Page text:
9 Review Social Fear Learning: from Animal Models to Human Function. 2017

Debiec, Jacek / Olsson, Andreas. ·Molecular & Behavioral Neuroscience Institute and Department of Psychiatry, University of Michigan, Ann Arbor, MI, USA. Electronic address: jdebiec@umich.edu. · Department of Clinical Neuroscience, Karolinska Institutet, Stockholm, Sweden. Electronic address: andreas.olsson@ki.se. ·Trends Cogn Sci · Pubmed #28545935.

ABSTRACT: Learning about potential threats is critical for survival. Learned fear responses are acquired either through direct experiences or indirectly through social transmission. Social fear learning (SFL), also known as vicarious fear learning, is a paradigm successfully used for studying the transmission of threat information between individuals. Animal and human studies have begun to elucidate the behavioral, neural and molecular mechanisms of SFL. Recent research suggests that social learning mechanisms underlie a wide range of adaptive and maladaptive phenomena, from supporting flexible avoidance in dynamic environments to intergenerational transmission of trauma and anxiety disorders. This review discusses recent advances in SFL studies and their implications for basic, social and clinical sciences.

10 Review The relationship of specific items on the Neuropsychiatric Inventory to caregiver burden in dementia: a systematic review. 2017

Terum, Toril Marie / Andersen, John Roger / Rongve, Arvid / Aarsland, Dag / Svendsboe, Ellen J / Testad, Ingelin. ·Westeren Norway University of Applied Science, Førde, Norway. · Centre for Age-Related Medicine (SESAM), Stavanger University Hospital, Stavanger, Norway. · Department of Clinical Medicine, University of Bergen, Bergen, Norway. · Center of Health Research, Førde Hospital Trust, Førde, Norway. · Department of Research and Innovation, Helse Fonna, Haugesund, Norway. · Wolfson Centre for Age-Related Diseases, King's College London, London, UK. · Department of Nursing, Westeren Norway University of Applied Science, Stord, Norway. · Department of Neurobiology, Care Sciences and Society, Karolinska Institute, Huddinge, Sweden. ·Int J Geriatr Psychiatry · Pubmed #28317166.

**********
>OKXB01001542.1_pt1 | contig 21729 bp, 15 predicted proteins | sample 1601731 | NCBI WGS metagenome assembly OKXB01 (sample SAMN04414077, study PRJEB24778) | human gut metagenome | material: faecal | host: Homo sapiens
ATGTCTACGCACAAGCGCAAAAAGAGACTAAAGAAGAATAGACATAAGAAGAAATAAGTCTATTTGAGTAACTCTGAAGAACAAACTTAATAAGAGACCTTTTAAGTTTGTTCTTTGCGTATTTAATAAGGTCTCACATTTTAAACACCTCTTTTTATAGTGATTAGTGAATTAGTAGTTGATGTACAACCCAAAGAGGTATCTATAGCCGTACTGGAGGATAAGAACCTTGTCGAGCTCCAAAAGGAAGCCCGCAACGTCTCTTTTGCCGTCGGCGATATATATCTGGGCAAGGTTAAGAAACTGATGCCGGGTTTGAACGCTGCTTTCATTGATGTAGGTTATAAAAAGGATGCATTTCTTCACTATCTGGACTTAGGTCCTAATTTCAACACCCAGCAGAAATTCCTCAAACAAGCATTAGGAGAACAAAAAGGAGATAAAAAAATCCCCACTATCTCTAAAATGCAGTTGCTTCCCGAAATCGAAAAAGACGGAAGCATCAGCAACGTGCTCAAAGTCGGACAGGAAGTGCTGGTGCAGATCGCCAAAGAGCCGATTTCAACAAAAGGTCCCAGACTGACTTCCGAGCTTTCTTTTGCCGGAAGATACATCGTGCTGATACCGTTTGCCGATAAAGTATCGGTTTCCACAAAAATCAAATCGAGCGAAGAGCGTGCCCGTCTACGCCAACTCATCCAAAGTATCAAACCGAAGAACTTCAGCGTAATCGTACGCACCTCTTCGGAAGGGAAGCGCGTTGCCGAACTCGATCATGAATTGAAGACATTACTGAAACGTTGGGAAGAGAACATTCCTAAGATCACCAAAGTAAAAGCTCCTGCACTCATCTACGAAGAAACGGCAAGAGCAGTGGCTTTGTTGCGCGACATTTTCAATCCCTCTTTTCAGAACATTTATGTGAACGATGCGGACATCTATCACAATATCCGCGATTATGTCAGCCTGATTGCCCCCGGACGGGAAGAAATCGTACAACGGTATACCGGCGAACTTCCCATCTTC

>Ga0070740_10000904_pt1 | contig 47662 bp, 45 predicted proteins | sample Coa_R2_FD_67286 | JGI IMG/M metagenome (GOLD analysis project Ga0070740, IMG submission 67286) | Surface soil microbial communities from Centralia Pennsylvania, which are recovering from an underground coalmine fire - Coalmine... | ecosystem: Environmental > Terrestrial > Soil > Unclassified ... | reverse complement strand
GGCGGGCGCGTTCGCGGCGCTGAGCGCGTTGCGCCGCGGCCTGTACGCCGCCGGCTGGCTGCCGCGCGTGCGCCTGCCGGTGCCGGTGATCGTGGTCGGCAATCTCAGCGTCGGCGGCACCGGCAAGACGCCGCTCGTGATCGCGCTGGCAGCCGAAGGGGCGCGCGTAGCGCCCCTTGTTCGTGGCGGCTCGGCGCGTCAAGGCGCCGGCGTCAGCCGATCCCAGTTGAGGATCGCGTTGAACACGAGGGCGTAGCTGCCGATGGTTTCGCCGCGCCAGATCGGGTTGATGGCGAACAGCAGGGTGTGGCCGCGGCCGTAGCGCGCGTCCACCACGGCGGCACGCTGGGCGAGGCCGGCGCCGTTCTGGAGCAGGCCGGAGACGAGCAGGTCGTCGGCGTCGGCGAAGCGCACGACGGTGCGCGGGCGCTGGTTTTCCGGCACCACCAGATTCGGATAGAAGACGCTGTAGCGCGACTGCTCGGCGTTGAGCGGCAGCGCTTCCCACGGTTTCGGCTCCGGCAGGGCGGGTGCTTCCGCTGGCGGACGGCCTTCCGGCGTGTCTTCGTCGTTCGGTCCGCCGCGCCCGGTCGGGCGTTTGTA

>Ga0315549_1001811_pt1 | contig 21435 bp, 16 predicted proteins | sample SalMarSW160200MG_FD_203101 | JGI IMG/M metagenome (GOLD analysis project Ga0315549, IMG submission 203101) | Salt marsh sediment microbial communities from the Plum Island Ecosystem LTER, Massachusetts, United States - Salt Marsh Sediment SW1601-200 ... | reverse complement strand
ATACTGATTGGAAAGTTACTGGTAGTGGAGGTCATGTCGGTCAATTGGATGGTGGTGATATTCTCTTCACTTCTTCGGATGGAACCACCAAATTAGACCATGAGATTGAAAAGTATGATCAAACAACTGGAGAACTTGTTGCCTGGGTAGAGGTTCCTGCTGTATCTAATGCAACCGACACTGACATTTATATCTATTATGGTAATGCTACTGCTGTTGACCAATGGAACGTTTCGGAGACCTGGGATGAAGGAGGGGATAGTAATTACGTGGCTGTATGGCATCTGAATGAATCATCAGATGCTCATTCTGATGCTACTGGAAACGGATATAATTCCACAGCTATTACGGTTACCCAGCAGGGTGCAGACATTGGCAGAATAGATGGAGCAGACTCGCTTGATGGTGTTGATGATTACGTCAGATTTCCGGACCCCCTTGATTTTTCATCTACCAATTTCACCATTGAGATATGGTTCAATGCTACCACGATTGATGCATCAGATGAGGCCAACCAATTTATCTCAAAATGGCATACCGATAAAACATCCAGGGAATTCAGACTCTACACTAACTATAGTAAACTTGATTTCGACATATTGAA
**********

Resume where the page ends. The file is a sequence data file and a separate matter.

ABSTRACT: OBJECTIVE: Neuropsychiatric symptoms (NPSs) are common in dementia, and they have been identified as important care-recipient variables in terms of their impact on caregiver burden. The aim of this review was to describe how individual NPSs in dementia, assessed using the Neuropsychiatric Inventory, are associated with caregiver burden. METHODS: We performed a systematic review of English language, peer-reviewed articles retrieved from MEDLINE, PSYCINFO, and EMBASE. RESULTS: A total of 13 studies met the inclusion criteria. Four studies examined the association between individual NPSs and caregiver burden using the Spearman rank correlation test, while three used Pearson's correlation test. Of the remaining studies, five used multiple regression analyses and one the chi-squared test. The majority of included studies did not differentiate between dementia subtypes in the analysis or mainly included only caregivers of people with Alzheimer's disease. The Clinical Dementia Rating score and mean Mini-Mental State Examination score indicate mild to moderate dementia. The majority of caregivers were women, most of whom were children (53.8%) or spouses (36%). The data indicated that irritability, followed by agitation, sleep disturbances, anxiety, apathy, and delusion seem to impact caregiver burden the most. CONCLUSION: Our principal finding is that irritability, agitation, sleep disturbances, anxiety, apathy, and delusion seem to exert the most impact on caregiver burden. Heterogeneity in the measures and statistical analyses used, however, makes it difficult to make conclusive interpretations. Future research in this field would benefit from standardization of the scientific methodology in use. Copyright © 2017 John Wiley & Sons, Ltd.

11 Review Creating state of the art, next-generation Virtual Reality exposure therapies for anxiety disorders using consumer hardware platforms: design considerations and future directions. 2017